Ebola is an infectious and generally fatal disease marked by fever and severe internal bleeding, spread through contact with infected body fluids. The disease was first identified in 1976 and occurs in regions of sub-Saharan Africa. There are normally fewer than 500 cases reported each year, and no cases were reported at all between 1979 and 1994.
The Ebola outbreak was in the mind of all the people. Newspapers, television news, documentaries focused their attention on this disease for month. The pick of consideration occurred when an epidemic was feared in the US.
This outbreak, which started in March 2014, is considered the deadliest and most devastating outbreak in the history of the disease. In June, Doctors without borders described the Ebola outbreak as out of control. In August, the United Nations health agency declared an “international public health emergency”, saying that a coordinated response was essential to halt the spread of the virus. By September, WHO director general Margaret Chan said the number of patients was “moving far faster than the capacity to manage them“. The countries which were mainly affected by this infection are: Guinea, Sierra Leone and Liberia. The total cases registered in the above countries are 25288 while the total deaths are 10.462.
After months of alarm the deadly disease has faded from public consciousness. All the news, reportages, debates on Ebola have disappeared from the public area. Does this mean that the disease is finally under control? Are we reaching the 1.4 million infection predicted?
The latest report from WHO suggests that the rate of new cases is slowing down, and although the deadliest Ebola epidemic in history is not finished yet, the worst of it may be behind us. The frightful number of expected infections (1.4 million) predicted by the WHO report can be explained by some reasons. First, the report was published in September 2014 and included data until the end of August. At that time, the rate of infection reached its maximum pick, and very few governments and aid organizations seemed willing to help. Second, in September 2014 few government took serious actions to help those countries hit by Ebola. However, starting from the end of September, numerous aids and doctors were sent to limit and cure the disease. The situation started to improve quickly. The WHO could not have predicted which organizations and which countries would help.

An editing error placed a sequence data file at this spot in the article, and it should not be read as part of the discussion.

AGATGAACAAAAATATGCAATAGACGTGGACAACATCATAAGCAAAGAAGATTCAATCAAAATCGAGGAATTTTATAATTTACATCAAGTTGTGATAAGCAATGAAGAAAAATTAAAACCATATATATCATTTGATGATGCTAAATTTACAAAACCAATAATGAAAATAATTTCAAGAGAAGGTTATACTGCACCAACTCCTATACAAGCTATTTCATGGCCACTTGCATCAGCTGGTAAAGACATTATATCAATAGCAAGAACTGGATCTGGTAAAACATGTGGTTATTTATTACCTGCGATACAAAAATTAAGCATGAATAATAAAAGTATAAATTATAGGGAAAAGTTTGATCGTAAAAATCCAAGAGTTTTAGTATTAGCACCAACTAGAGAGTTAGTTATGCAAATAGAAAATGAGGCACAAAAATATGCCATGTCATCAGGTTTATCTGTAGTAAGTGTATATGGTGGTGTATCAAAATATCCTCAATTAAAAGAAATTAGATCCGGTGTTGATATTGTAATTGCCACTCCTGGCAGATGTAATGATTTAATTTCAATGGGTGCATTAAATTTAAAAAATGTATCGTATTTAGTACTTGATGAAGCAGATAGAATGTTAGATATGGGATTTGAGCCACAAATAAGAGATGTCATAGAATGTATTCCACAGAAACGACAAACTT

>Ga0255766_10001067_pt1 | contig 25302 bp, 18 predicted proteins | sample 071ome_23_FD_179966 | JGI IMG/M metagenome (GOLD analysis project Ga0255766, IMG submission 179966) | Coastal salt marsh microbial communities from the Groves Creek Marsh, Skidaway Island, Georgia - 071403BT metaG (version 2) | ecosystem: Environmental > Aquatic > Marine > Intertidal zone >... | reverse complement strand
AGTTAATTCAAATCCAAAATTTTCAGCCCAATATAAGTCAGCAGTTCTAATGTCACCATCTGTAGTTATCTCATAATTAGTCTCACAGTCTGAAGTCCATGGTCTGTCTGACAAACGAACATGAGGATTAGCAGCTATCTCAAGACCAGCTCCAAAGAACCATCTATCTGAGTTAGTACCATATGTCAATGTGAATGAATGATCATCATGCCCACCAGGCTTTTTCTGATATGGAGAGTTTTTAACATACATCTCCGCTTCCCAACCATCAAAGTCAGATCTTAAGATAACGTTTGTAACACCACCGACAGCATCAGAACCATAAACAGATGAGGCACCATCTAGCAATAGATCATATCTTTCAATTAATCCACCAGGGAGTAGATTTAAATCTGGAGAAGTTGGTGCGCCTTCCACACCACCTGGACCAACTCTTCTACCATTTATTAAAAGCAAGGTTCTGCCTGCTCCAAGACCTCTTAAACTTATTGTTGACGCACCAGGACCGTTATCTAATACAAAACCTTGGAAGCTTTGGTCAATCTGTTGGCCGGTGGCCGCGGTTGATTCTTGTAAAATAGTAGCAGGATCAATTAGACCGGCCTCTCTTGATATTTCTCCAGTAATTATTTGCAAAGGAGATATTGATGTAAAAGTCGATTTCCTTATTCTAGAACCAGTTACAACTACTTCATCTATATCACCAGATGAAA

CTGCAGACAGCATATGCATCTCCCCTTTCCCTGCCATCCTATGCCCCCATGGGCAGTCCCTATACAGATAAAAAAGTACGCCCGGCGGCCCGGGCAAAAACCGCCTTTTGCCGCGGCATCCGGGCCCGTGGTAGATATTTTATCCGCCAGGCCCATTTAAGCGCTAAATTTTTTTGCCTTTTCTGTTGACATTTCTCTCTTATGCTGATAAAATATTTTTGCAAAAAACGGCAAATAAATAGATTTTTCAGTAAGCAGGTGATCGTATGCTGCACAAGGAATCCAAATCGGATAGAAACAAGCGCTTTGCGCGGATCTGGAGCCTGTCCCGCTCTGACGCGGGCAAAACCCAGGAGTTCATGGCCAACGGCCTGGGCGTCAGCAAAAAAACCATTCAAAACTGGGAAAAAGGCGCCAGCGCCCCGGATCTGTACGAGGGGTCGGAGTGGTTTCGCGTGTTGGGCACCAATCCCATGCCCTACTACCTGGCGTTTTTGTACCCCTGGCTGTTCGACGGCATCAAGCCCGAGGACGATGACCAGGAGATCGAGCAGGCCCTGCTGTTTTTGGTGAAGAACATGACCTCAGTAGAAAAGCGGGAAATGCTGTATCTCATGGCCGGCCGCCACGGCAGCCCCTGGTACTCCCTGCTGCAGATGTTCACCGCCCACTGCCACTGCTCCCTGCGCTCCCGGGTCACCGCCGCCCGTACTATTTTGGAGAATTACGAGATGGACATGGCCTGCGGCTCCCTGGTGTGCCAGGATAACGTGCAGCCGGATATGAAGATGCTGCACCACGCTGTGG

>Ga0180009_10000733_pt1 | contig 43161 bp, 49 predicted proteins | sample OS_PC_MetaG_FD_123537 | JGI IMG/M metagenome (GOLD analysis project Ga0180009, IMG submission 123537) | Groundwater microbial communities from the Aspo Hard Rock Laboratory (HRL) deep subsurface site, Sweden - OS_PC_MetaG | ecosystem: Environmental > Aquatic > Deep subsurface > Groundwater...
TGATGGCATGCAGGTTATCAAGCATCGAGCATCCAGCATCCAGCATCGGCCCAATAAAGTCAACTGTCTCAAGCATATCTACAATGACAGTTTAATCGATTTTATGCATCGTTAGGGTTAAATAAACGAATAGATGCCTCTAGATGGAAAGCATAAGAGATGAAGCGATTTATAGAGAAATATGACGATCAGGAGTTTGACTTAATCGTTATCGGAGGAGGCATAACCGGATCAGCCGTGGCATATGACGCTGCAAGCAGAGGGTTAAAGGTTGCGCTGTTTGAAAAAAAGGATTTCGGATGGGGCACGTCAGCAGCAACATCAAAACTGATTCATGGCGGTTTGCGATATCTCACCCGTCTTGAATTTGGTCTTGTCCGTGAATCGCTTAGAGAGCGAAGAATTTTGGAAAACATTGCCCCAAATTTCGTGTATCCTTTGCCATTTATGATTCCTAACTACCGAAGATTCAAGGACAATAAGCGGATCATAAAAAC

The situation is not solved yet. A considerable number of people are infected each week and help and effort are still required to annihilate the disease. However, thanks to the help of various NGOs and the collaboration provided by many different countries, Ebola no longer represents the same threat to human kind as it did before. The UN succeed to allocate $473.3 million to Liberia, $220.5 million to Sierra Leone and $194.2 million to Guinea. The NGOs were able to provide a total of 2000 tons worth of food, medicine and clothing.
“We really don’t know what would have happened if the world hadn’t stepped up”
The challenge now is represented by all those who survived to Ebola. These people are usually rejected from their villages and their families. Survivors have difficult time to be reintegrated and start a new life. Their life is seriously threaten by the superstitions of the other people. Moreover, the countries hit by Ebola need economic aids in order to recover their developing economies.